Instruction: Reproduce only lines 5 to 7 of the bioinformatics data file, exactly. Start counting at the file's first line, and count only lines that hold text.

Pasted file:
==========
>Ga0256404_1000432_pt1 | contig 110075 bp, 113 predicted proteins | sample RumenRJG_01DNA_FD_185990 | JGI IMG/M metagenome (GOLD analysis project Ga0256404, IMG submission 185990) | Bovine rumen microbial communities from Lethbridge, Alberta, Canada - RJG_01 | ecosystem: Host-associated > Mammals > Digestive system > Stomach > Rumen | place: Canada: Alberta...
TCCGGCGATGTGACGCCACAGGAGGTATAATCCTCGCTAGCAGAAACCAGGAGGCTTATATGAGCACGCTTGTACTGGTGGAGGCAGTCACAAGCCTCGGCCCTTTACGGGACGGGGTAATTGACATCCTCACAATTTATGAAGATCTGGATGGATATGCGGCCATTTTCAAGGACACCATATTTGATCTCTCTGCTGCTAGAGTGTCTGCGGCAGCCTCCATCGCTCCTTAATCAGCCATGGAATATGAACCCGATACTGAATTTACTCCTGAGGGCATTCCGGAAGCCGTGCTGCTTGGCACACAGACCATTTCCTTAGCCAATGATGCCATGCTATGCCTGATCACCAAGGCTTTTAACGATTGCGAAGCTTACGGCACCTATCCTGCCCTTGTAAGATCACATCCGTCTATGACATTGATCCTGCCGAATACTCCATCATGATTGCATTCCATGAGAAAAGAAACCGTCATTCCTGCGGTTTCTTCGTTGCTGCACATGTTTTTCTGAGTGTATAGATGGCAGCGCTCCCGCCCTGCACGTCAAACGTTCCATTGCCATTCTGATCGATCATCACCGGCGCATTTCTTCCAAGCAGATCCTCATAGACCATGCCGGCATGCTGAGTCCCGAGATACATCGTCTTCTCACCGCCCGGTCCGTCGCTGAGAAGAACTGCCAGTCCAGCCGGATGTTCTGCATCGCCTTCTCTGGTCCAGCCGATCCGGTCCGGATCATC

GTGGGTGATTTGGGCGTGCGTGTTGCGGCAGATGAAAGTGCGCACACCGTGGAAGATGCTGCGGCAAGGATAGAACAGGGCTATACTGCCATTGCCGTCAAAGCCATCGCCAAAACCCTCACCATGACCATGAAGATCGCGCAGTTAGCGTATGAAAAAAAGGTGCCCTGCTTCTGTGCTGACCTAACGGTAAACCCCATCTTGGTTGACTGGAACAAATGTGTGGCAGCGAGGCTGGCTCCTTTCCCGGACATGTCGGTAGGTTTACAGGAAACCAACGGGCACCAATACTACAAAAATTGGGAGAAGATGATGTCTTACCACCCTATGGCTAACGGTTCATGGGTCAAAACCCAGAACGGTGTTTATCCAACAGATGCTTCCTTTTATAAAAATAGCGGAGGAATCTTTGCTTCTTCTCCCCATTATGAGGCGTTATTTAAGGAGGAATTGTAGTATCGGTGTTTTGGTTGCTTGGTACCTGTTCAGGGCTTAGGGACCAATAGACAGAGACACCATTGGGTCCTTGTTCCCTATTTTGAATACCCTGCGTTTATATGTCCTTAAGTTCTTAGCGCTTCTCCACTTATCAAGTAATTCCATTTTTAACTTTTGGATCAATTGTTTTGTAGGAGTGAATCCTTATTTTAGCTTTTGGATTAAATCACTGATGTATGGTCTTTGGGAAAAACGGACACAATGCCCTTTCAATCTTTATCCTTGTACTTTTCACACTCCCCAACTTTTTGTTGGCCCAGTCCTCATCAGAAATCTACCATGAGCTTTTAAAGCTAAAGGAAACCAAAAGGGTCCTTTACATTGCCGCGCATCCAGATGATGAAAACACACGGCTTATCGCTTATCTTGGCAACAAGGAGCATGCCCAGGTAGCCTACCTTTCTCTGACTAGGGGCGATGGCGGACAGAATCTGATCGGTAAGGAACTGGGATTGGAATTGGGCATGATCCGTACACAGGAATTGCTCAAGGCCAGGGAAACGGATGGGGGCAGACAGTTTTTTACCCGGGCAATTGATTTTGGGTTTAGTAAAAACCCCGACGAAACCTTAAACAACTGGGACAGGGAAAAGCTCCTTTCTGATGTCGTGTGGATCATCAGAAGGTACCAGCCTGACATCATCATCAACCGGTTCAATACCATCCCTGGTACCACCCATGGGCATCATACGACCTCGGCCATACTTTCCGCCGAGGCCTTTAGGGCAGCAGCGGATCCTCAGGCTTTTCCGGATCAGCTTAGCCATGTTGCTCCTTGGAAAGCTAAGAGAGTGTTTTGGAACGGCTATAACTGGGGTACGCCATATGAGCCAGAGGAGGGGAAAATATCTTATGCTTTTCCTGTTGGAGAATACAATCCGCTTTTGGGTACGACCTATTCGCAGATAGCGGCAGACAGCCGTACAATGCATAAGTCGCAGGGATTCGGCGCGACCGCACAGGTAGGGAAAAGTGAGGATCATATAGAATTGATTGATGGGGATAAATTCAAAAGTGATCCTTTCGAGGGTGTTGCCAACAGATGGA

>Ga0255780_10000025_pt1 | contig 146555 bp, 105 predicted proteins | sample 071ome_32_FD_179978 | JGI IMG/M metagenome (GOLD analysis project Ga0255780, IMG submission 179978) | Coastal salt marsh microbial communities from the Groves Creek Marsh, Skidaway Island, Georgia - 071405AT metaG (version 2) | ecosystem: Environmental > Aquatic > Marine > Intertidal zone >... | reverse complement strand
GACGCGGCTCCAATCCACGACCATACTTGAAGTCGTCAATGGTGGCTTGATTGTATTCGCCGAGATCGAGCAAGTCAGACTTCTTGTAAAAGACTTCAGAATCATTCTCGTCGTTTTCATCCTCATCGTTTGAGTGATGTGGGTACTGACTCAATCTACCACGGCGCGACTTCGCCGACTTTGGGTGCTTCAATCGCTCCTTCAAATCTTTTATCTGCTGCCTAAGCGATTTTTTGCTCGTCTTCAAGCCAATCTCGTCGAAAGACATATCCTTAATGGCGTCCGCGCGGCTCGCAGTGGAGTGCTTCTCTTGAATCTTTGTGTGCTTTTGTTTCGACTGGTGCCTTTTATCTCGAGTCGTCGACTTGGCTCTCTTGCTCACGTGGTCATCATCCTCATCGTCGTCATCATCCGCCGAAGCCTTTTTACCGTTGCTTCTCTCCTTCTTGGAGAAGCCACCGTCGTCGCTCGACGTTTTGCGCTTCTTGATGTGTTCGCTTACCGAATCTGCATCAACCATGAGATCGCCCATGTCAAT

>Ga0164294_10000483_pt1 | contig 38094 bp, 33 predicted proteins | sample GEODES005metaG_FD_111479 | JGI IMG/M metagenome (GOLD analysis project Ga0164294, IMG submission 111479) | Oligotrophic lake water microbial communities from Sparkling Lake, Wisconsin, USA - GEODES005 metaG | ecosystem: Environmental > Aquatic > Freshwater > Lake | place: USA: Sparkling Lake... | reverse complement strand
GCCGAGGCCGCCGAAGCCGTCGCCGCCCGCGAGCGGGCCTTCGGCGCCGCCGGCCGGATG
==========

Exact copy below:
GACGCGGCTCCAATCCACGACCATACTTGAAGTCGTCAATGGTGGCTTGATTGTATTCGCCGAGATCGAGCAAGTCAGACTTCTTGTAAAAGACTTCAGAATCATTCTCGTCGTTTTCATCCTCATCGTTTGAGTGATGTGGGTACTGACTCAATCTACCACGGCGCGACTTCGCCGACTTTGGGTGCTTCAATCGCTCCTTCAAATCTTTTATCTGCTGCCTAAGCGATTTTTTGCTCGTCTTCAAGCCAATCTCGTCGAAAGACATATCCTTAATGGCGTCCGCGCGGCTCGCAGTGGAGTGCTTCTCTTGAATCTTTGTGTGCTTTTGTTTCGACTGGTGCCTTTTATCTCGAGTCGTCGACTTGGCTCTCTTGCTCACGTGGTCATCATCCTCATCGTCGTCATCATCCGCCGAAGCCTTTTTACCGTTGCTTCTCTCCTTCTTGGAGAAGCCACCGTCGTCGCTCGACGTTTTGCGCTTCTTGATGTGTTCGCTTACCGAATCTGCATCAACCATGAGATCGCCCATGTCAAT

>Ga0164294_10000483_pt1 | contig 38094 bp, 33 predicted proteins | sample GEODES005metaG_FD_111479 | JGI IMG/M metagenome (GOLD analysis project Ga0164294, IMG submission 111479) | Oligotrophic lake water microbial communities from Sparkling Lake, Wisconsin, USA - GEODES005 metaG | ecosystem: Environmental > Aquatic > Freshwater > Lake | place: USA: Sparkling Lake... | reverse complement strand
GCCGAGGCCGCCGAAGCCGTCGCCGCCCGCGAGCGGGCCTTCGGCGCCGCCGGCCGGATG